Last week, for example, a judge in France ruled that Yahoo was violating French law by delivering Nazi material to people in France via the company's online auctions, even though the service is based in the United States. Yahoo was acting illegally, the judge said, even though the company has created a separate French site that, unlike the broader Yahoo service, follows French law. The company was ordered to use filtering technology to block hate-promoting material from appearing on computers in France or face fines equivalent to $13,000 a day.

Yahoo, which argued that filters would block even legal material, is considering an appeal. Instead of agreeing to scrub their services of disturbing material, many Web services are trying to sustain a precarious balance: they say they want to avoid becoming a safe haven for hate, yet they do not want to exert too much control over what appears on their Web sites. They see themselves as providing a neutral arena for users to publish or sell what they want, and they shrink at the idea of having to make judgments about what appears there.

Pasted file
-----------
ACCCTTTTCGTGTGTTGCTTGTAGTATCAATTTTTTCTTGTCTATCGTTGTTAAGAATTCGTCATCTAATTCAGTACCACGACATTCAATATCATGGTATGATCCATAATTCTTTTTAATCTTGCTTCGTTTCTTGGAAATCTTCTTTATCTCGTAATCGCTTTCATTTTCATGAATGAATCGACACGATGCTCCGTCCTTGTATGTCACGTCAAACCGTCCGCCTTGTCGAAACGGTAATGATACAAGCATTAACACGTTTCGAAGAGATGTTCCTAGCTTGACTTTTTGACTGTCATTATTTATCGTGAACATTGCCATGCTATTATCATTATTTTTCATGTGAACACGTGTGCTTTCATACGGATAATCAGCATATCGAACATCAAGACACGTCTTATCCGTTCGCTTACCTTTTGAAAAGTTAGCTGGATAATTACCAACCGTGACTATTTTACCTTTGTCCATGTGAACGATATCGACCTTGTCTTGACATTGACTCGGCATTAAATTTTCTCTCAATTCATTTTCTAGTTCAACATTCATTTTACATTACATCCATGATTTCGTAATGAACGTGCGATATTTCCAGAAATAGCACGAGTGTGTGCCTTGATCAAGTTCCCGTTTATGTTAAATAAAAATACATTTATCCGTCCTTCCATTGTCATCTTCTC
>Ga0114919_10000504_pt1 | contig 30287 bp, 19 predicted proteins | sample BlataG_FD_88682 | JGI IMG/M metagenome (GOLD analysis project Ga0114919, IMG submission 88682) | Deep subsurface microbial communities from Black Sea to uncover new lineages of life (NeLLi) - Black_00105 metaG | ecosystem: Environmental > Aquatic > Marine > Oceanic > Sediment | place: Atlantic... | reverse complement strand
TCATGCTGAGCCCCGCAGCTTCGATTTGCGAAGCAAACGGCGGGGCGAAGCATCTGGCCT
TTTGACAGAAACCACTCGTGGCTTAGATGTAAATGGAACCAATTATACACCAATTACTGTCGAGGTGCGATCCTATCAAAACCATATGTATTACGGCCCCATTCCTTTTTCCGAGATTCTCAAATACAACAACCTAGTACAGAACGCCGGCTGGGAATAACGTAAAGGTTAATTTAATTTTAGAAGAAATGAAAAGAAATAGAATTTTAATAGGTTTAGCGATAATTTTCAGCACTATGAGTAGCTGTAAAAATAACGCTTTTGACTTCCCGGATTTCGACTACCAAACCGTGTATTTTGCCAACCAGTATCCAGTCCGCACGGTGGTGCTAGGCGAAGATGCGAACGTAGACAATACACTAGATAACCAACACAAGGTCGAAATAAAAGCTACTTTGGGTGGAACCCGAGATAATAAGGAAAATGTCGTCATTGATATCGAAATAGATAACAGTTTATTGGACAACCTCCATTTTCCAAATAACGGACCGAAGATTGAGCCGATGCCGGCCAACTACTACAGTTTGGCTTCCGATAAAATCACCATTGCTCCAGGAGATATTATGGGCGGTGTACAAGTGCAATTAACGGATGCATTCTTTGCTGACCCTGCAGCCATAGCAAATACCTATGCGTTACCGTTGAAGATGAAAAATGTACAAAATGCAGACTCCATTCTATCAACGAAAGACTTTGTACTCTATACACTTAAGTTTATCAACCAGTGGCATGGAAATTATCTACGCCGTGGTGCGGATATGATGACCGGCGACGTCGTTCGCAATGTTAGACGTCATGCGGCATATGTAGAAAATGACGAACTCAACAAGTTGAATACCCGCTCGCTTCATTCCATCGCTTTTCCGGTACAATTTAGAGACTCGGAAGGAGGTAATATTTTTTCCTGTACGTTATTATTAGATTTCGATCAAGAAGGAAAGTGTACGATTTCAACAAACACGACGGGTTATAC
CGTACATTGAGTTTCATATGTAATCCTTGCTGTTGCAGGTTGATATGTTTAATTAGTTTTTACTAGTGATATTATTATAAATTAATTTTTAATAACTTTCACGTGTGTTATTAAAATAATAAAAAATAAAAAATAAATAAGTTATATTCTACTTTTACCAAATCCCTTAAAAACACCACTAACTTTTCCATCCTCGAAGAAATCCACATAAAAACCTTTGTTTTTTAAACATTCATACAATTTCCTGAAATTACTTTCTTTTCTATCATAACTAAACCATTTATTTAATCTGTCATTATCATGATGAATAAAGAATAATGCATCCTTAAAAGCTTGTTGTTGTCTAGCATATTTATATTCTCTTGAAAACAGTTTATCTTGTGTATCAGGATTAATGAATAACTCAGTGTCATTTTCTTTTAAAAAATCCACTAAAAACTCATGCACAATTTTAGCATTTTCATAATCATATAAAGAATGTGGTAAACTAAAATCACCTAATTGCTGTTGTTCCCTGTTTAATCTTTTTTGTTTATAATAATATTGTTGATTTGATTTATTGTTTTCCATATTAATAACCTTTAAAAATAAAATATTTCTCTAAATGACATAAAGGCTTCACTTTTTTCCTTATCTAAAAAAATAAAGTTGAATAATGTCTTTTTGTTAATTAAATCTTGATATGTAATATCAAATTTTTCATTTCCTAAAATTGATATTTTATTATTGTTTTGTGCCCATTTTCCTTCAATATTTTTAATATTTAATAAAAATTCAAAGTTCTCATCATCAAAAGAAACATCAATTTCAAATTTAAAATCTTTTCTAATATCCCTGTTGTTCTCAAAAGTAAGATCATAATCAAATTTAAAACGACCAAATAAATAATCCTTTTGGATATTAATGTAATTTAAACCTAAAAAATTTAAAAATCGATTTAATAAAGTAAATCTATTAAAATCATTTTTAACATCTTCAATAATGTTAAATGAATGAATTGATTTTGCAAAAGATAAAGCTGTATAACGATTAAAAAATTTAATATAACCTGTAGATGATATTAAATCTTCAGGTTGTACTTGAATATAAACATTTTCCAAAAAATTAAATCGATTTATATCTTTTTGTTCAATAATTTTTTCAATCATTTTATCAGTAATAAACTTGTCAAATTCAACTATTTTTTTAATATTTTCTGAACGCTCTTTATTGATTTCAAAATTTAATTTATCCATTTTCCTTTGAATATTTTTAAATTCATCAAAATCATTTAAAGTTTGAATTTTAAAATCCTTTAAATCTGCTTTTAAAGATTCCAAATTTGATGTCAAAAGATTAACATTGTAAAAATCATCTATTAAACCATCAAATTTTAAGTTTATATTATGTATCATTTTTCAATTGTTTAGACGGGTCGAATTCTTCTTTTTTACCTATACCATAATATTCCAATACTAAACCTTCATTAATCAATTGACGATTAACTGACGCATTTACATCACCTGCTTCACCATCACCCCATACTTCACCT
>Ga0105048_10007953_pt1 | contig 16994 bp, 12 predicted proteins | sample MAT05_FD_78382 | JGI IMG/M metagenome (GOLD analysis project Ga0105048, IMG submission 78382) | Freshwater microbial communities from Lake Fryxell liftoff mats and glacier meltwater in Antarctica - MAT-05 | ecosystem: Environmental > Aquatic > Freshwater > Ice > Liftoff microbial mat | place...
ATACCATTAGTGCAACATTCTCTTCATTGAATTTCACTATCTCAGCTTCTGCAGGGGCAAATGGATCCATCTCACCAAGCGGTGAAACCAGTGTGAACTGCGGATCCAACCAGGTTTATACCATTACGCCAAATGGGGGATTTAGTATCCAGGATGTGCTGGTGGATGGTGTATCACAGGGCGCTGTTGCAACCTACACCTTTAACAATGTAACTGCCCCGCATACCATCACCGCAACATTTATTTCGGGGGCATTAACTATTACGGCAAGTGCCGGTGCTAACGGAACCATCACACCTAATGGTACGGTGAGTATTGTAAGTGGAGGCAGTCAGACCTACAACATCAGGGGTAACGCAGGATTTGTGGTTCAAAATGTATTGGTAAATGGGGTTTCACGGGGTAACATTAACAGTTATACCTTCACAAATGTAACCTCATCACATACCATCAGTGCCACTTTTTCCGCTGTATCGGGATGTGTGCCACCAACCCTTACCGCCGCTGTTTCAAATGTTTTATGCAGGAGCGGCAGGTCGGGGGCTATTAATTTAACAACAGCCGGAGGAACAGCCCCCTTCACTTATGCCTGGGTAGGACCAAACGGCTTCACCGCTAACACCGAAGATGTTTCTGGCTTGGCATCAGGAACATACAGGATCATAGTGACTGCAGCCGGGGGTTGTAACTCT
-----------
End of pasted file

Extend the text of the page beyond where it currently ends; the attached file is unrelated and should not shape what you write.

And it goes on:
Greg Wrenn, a lawyer for Yahoo, said that the issue raised this question: "Do Americans really want Internet service providers and portals deciding what they can and cannot post, if it is otherwise legal?"

In fact, many of the services in question, including Yahoo, clearly state in their policies that hate-fostering speech is prohibited, especially if it incites violence. But at the same time they refuse to monitor or actively seek out violators.

During the airport meeting, for example, Yahoo representatives agreed that some online clubs should be banned under Yahoo's own policies. And the company has since removed the club that displayed the noose. But in an interview a week later, Mark Hull, a senior producer for Yahoo communications services, said that he also wanted to be careful not to delete information simply because some vocal organizations found it upsetting.

"The bottom line is that we are trying to promote inclusiveness and a wide range of free expression," Mr. Hull said. It is that same philosophy, Yahoo officials said, that is spurring them to fight the French order and to resist the urgings of American groups to change its policies. So far, the company has even declined to follow the lead of eBay, which decided last spring to prohibit the sale of Nazi or Klan items that are less than 50 years old. EBay added that restriction, which was intended to allow for the collection of historical material, after receiving letters of protests from several organizations, including the Wiesenthal Center and BiasHelp of Long Island, a support service for hate-crime victims.